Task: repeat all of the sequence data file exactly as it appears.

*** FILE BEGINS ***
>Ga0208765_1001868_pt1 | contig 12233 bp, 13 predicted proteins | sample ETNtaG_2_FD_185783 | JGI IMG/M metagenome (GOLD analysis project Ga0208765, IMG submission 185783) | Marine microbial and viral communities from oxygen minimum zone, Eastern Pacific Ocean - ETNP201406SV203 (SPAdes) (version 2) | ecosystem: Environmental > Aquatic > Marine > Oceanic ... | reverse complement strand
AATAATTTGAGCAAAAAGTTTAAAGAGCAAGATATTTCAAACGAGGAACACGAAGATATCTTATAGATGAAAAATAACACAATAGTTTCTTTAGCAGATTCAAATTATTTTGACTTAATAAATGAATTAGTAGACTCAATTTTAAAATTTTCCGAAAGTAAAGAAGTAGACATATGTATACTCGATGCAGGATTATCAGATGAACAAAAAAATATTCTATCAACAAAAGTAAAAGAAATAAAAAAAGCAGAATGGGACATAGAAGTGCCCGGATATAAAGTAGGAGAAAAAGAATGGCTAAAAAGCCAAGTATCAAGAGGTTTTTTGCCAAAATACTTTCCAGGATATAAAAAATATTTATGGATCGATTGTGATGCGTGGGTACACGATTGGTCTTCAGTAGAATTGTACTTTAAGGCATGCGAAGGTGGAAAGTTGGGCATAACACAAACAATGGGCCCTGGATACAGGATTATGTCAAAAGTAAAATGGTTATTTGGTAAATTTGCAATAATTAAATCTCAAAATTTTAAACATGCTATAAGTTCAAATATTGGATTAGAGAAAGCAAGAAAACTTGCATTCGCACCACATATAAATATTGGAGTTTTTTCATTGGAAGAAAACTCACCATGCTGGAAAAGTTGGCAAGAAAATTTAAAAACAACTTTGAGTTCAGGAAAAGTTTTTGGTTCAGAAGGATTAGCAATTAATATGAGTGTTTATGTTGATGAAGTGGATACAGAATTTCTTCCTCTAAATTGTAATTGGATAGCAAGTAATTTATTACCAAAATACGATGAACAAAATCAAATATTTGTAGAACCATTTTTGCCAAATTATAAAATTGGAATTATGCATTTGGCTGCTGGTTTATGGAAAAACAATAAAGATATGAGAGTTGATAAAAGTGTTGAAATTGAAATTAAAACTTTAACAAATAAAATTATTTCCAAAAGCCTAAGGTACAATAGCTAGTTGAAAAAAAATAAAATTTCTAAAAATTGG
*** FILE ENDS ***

>Ga0208765_1001868_pt1 | contig 12233 bp, 13 predicted proteins | sample ETNtaG_2_FD_185783 | JGI IMG/M metagenome (GOLD analysis project Ga0208765, IMG submission 185783) | Marine microbial and viral communities from oxygen minimum zone, Eastern Pacific Ocean - ETNP201406SV203 (SPAdes) (version 2) | ecosystem: Environmental > Aquatic > Marine > Oceanic ... | reverse complement strand
AATAATTTGAGCAAAAAGTTTAAAGAGCAAGATATTTCAAACGAGGAACACGAAGATATCTTATAGATGAAAAATAACACAATAGTTTCTTTAGCAGATTCAAATTATTTTGACTTAATAAATGAATTAGTAGACTCAATTTTAAAATTTTCCGAAAGTAAAGAAGTAGACATATGTATACTCGATGCAGGATTATCAGATGAACAAAAAAATATTCTATCAACAAAAGTAAAAGAAATAAAAAAAGCAGAATGGGACATAGAAGTGCCCGGATATAAAGTAGGAGAAAAAGAATGGCTAAAAAGCCAAGTATCAAGAGGTTTTTTGCCAAAATACTTTCCAGGATATAAAAAATATTTATGGATCGATTGTGATGCGTGGGTACACGATTGGTCTTCAGTAGAATTGTACTTTAAGGCATGCGAAGGTGGAAAGTTGGGCATAACACAAACAATGGGCCCTGGATACAGGATTATGTCAAAAGTAAAATGGTTATTTGGTAAATTTGCAATAATTAAATCTCAAAATTTTAAACATGCTATAAGTTCAAATATTGGATTAGAGAAAGCAAGAAAACTTGCATTCGCACCACATATAAATATTGGAGTTTTTTCATTGGAAGAAAACTCACCATGCTGGAAAAGTTGGCAAGAAAATTTAAAAACAACTTTGAGTTCAGGAAAAGTTTTTGGTTCAGAAGGATTAGCAATTAATATGAGTGTTTATGTTGATGAAGTGGATACAGAATTTCTTCCTCTAAATTGTAATTGGATAGCAAGTAATTTATTACCAAAATACGATGAACAAAATCAAATATTTGTAGAACCATTTTTGCCAAATTATAAAATTGGAATTATGCATTTGGCTGCTGGTTTATGGAAAAACAATAAAGATATGAGAGTTGATAAAAGTGTTGAAATTGAAATTAAAACTTTAACAAATAAAATTATTTCCAAAAGCCTAAGGTACAATAGCTAGTTGAAAAAAAATAAAATTTCTAAAAATTGG